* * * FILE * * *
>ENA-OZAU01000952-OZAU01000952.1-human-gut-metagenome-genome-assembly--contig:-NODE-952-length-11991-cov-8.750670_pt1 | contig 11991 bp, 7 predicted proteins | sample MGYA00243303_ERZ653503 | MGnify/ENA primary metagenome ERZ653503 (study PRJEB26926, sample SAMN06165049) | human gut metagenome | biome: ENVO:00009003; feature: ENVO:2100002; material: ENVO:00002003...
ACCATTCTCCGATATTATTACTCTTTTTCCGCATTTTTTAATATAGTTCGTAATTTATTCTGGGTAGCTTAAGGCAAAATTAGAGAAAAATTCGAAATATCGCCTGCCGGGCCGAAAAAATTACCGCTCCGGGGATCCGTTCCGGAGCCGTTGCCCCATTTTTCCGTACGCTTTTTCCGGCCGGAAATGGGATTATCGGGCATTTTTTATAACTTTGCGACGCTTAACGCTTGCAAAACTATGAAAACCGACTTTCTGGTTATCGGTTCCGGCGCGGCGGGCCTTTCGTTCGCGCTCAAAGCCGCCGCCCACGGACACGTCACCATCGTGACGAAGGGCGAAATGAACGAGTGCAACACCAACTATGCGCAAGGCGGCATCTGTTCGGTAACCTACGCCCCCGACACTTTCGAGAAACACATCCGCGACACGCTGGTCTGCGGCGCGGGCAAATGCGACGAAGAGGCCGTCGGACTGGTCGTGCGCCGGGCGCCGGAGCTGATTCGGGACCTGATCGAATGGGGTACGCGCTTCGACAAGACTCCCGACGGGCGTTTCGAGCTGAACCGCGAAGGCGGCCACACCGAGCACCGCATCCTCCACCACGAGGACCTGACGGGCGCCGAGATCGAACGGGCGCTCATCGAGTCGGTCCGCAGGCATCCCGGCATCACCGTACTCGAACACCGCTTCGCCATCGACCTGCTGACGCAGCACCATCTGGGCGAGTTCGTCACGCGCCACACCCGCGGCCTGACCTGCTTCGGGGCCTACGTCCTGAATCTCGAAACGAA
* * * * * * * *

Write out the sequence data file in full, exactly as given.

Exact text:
>ENA-OZAU01000952-OZAU01000952.1-human-gut-metagenome-genome-assembly--contig:-NODE-952-length-11991-cov-8.750670_pt1 | contig 11991 bp, 7 predicted proteins | sample MGYA00243303_ERZ653503 | MGnify/ENA primary metagenome ERZ653503 (study PRJEB26926, sample SAMN06165049) | human gut metagenome | biome: ENVO:00009003; feature: ENVO:2100002; material: ENVO:00002003...
ACCATTCTCCGATATTATTACTCTTTTTCCGCATTTTTTAATATAGTTCGTAATTTATTCTGGGTAGCTTAAGGCAAAATTAGAGAAAAATTCGAAATATCGCCTGCCGGGCCGAAAAAATTACCGCTCCGGGGATCCGTTCCGGAGCCGTTGCCCCATTTTTCCGTACGCTTTTTCCGGCCGGAAATGGGATTATCGGGCATTTTTTATAACTTTGCGACGCTTAACGCTTGCAAAACTATGAAAACCGACTTTCTGGTTATCGGTTCCGGCGCGGCGGGCCTTTCGTTCGCGCTCAAAGCCGCCGCCCACGGACACGTCACCATCGTGACGAAGGGCGAAATGAACGAGTGCAACACCAACTATGCGCAAGGCGGCATCTGTTCGGTAACCTACGCCCCCGACACTTTCGAGAAACACATCCGCGACACGCTGGTCTGCGGCGCGGGCAAATGCGACGAAGAGGCCGTCGGACTGGTCGTGCGCCGGGCGCCGGAGCTGATTCGGGACCTGATCGAATGGGGTACGCGCTTCGACAAGACTCCCGACGGGCGTTTCGAGCTGAACCGCGAAGGCGGCCACACCGAGCACCGCATCCTCCACCACGAGGACCTGACGGGCGCCGAGATCGAACGGGCGCTCATCGAGTCGGTCCGCAGGCATCCCGGCATCACCGTACTCGAACACCGCTTCGCCATCGACCTGCTGACGCAGCACCATCTGGGCGAGTTCGTCACGCGCCACACCCGCGGCCTGACCTGCTTCGGGGCCTACGTCCTGAATCTCGAAACGAA